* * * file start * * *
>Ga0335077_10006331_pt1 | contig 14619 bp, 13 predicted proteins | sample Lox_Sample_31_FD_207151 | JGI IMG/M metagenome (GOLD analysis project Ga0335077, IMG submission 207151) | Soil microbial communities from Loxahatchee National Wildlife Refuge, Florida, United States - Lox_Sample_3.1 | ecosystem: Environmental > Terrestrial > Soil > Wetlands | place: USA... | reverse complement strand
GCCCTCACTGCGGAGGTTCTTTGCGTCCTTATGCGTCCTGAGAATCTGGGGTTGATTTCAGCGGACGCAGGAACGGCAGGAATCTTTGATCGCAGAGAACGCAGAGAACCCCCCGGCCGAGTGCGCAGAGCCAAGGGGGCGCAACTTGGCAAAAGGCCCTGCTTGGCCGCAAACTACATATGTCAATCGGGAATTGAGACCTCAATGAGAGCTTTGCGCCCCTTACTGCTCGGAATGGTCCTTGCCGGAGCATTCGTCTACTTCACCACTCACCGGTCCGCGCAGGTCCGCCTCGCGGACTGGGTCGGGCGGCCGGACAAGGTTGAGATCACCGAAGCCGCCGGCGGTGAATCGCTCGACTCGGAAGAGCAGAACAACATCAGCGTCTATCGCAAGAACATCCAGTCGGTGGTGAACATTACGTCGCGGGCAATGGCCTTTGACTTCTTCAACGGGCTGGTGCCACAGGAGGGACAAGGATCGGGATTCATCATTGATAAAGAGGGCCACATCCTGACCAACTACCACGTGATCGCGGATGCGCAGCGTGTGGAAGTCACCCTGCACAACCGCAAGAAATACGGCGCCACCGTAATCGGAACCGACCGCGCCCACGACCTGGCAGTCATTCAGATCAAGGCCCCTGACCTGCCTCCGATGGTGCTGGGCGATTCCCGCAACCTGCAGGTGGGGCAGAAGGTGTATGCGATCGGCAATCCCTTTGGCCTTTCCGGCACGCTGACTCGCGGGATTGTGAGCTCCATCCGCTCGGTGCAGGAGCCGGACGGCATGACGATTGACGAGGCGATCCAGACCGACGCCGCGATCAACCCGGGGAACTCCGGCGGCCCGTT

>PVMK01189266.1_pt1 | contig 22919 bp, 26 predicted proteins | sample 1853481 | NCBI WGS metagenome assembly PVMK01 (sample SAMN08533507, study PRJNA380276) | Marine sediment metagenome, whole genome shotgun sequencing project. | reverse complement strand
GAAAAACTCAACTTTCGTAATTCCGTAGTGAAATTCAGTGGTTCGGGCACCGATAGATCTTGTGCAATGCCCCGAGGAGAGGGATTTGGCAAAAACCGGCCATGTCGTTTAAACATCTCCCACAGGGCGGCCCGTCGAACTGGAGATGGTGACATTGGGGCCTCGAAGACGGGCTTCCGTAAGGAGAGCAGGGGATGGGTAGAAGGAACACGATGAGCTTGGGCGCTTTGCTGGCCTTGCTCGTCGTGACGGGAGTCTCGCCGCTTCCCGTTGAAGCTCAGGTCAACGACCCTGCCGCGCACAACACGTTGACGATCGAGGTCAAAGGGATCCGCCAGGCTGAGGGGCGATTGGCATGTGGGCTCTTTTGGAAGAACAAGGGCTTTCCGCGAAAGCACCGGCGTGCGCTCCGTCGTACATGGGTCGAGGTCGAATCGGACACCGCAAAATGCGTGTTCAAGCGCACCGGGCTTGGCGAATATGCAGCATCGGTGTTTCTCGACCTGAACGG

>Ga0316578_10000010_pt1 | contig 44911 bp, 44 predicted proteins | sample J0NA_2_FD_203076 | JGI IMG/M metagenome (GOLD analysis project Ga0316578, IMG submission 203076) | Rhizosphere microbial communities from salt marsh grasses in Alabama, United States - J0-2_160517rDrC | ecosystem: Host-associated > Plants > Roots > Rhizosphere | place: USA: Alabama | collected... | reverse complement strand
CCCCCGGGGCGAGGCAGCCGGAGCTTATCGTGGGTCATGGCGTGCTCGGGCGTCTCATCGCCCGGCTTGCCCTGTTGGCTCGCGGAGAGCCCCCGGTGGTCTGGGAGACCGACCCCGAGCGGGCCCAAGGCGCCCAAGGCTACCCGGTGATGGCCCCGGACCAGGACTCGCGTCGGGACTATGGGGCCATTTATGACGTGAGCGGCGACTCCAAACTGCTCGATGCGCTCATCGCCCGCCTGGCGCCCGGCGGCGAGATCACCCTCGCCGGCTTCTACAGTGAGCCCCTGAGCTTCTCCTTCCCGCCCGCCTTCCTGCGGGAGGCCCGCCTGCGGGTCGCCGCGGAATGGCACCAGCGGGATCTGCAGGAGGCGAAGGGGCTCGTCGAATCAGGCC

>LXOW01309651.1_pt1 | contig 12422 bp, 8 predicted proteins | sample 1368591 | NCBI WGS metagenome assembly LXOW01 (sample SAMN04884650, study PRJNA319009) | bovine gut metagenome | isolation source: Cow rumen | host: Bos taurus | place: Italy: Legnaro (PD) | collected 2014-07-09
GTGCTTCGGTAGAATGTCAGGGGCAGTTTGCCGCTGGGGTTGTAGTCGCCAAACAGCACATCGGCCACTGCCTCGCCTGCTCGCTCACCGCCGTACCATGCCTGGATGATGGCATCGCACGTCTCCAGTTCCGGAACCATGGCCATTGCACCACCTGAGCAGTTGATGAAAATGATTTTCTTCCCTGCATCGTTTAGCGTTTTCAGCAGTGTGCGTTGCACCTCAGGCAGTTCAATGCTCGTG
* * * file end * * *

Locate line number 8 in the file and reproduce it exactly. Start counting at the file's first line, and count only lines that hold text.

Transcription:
GTGCTTCGGTAGAATGTCAGGGGCAGTTTGCCGCTGGGGTTGTAGTCGCCAAACAGCACATCGGCCACTGCCTCGCCTGCTCGCTCACCGCCGTACCATGCCTGGATGATGGCATCGCACGTCTCCAGTTCCGGAACCATGGCCATTGCACCACCTGAGCAGTTGATGAAAATGATTTTCTTCCCTGCATCGTTTAGCGTTTTCAGCAGTGTGCGTTGCACCTCAGGCAGTTCAATGCTCGTG